And so, finally, to the Norway trip.
You’ll remember that I had taken a break from this thread whilst I located and then perused the diary that I kept during the two weeks I attended the school’s Canoe Club trip to Norway.
Well, I’ve done that now, and I have to report that there really isn’t much of any great interest or amusement that I can reproduce here.
However, in the run up to our trip, when I wasn’t busy getting arrested for shoplifting, several of us impressionable young men had become rather excited by the prospect of visiting a Scandinavian country, particularly because of the reputation this area of Europe had for producing gorgeous women.
And so one day, about a week before we were due to catch the ferry, Pete (still not his real name, but I suppose I have to stick with it now) and I found ourselves in conversation about how best to capitalise on the situation.
What do we know about Norwegian girls?, we thought.
About as much as we knew about English ones, we concluded. Not much.
Except…except…of course! It seemed so obvious! If what we had heard was true, everyone in Norway was blonde. Which meant that Norwegian girls must like blond guys. What Norwegian girls clearly wanted was more of the same.
Neither I nor Pete was blond, so we deduced that if we wanted to maximise our chances of pulling whilst we were away, we needed to do something about our hair colour.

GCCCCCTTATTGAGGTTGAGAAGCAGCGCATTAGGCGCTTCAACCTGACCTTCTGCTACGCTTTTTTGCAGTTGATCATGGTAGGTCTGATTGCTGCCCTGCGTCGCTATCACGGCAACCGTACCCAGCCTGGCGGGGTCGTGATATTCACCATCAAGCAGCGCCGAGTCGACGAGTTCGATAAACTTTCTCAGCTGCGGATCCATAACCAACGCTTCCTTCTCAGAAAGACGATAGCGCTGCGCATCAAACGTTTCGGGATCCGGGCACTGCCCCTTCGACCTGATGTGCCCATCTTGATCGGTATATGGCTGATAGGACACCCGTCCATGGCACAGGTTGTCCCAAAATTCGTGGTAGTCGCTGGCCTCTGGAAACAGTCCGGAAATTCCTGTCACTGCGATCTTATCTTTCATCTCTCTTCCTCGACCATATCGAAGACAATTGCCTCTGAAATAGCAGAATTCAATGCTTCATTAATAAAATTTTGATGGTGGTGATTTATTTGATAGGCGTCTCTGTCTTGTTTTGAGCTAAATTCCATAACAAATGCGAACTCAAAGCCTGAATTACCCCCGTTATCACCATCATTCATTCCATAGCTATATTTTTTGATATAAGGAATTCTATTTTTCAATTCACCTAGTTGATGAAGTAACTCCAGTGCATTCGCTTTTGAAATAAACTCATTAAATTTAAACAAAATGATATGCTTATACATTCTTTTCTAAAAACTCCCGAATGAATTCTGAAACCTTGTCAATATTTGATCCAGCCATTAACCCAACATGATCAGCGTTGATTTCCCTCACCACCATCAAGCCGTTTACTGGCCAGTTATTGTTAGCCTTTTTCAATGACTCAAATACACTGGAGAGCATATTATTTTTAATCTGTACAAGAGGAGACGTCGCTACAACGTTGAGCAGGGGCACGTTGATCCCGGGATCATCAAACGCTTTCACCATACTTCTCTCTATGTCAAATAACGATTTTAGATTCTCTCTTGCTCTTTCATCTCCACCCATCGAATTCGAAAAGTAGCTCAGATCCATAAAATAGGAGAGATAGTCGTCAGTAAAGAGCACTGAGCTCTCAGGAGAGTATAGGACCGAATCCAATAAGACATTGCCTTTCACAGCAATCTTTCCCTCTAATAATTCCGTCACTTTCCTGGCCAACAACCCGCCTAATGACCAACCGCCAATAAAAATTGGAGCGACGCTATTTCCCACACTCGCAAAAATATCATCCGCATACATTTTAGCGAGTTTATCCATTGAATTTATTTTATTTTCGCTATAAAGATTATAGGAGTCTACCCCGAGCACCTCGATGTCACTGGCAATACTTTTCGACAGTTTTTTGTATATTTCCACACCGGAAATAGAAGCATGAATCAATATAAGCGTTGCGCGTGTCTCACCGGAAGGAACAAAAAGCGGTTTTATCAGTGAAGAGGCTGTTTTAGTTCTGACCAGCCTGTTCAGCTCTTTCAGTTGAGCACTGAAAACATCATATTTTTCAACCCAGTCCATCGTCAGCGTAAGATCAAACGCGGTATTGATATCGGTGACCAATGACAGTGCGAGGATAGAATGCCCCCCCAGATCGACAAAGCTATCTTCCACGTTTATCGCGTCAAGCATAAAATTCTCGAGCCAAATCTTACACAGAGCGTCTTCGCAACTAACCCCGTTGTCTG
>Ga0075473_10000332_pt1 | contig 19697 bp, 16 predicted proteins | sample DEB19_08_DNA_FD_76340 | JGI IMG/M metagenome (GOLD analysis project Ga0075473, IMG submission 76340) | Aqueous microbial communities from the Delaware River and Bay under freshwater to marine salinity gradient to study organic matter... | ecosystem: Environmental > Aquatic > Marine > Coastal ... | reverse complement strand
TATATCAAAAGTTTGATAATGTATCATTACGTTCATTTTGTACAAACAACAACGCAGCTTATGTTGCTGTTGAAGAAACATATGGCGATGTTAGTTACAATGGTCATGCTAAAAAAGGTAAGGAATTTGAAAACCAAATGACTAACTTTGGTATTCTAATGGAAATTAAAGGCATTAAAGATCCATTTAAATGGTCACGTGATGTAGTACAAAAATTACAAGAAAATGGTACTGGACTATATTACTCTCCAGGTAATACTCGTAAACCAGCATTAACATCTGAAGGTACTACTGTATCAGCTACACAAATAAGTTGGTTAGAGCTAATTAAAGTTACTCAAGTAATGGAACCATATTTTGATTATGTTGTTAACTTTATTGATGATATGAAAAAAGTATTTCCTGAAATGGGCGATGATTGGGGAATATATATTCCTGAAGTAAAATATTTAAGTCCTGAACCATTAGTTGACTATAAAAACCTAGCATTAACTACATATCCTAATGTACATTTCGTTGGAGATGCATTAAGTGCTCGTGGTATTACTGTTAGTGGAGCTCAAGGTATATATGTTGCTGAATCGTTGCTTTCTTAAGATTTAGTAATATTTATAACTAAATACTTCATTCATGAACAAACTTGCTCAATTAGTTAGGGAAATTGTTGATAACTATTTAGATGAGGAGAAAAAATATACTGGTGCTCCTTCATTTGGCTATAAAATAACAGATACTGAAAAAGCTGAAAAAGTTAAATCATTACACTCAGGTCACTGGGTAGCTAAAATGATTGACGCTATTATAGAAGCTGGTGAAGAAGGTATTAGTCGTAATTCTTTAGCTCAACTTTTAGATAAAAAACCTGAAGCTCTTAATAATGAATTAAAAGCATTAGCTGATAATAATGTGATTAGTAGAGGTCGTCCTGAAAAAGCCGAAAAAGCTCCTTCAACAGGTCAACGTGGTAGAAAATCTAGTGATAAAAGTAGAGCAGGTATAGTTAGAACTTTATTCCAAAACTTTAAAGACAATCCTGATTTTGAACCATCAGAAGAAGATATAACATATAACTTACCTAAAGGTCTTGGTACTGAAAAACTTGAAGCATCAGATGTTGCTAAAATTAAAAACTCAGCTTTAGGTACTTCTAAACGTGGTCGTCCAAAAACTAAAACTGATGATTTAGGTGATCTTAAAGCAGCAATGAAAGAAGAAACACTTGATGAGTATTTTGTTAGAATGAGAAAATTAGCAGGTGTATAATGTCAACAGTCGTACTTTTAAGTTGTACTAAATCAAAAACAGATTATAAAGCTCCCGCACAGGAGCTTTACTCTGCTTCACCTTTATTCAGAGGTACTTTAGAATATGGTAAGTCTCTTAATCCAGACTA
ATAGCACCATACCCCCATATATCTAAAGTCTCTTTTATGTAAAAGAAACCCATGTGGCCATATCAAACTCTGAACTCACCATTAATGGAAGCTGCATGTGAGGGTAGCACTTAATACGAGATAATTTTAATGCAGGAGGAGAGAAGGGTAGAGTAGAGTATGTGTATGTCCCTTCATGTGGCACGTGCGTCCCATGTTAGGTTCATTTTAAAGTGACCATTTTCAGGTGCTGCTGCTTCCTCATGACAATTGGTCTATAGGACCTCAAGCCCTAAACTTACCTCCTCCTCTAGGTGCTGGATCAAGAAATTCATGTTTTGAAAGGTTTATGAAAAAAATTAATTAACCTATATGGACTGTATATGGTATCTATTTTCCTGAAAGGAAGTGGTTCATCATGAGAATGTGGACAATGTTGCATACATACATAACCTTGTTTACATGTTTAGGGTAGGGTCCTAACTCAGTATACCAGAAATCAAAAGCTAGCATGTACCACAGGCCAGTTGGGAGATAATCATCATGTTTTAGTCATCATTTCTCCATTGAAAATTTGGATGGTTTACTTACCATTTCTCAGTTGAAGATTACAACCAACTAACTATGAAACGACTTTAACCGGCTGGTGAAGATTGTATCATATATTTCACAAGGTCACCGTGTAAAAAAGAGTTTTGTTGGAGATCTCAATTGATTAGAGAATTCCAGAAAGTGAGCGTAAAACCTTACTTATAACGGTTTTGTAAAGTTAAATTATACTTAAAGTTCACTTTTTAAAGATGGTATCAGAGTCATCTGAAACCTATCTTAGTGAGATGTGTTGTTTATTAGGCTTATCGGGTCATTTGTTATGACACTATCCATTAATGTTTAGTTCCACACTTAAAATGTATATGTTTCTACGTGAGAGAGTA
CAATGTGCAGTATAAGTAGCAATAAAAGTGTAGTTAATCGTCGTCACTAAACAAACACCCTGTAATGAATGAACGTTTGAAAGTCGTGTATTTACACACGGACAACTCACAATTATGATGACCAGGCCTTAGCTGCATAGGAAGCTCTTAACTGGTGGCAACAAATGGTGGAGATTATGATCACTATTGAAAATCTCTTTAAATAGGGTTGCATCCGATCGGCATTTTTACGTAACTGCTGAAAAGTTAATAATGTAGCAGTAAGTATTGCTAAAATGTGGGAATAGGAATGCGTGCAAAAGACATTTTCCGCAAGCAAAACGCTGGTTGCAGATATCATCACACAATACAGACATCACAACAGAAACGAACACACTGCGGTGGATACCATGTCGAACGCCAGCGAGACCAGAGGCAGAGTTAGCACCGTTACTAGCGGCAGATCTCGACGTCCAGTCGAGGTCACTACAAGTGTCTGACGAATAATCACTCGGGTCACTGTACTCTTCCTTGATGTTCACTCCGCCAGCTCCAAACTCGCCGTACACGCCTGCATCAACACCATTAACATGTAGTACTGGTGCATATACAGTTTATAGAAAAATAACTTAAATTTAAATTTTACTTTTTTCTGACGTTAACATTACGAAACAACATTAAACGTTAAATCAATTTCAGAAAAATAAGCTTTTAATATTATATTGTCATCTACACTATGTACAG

And so to the local chemist we ventured, where we purchased what seemed to be the simplest way of lightening our follicles – a bottle of Sun-In.
For the uninitiated, this was hair dye in a spray form, a small white bottle which claimed to alter the tone of one’s hair with just a few squirts and a bit of a comb through.
Which would have been fine, if that had been all that we did. The bottle and packaging contained no information as to how long after administering the first squirt’n’comb application one had to wait before results could be seen.
And so, when I wasn’t immediately rendered a scorching blond within five minutes of the first go, fuelled by impatience and no small measure of frustration of one sort or another (ahem), I decided that I hadn’t added enough, and went again.
And when that didn’t seem to work, I concluded that I must have the sort of hair which was particularly resilient to this particular form of hair dye, and went again.
Until the bottle was empty.
The next morning I awoke to find my hair had not turned blond.
It had turned orange.
Which leads me to the next song, which didn’t get released until 1997, and which I didn’t buy until a year or so later. However, it seems particularly appropriate here, so you can have it early.
I am now bald. I’m sure this cannot be a coincidence.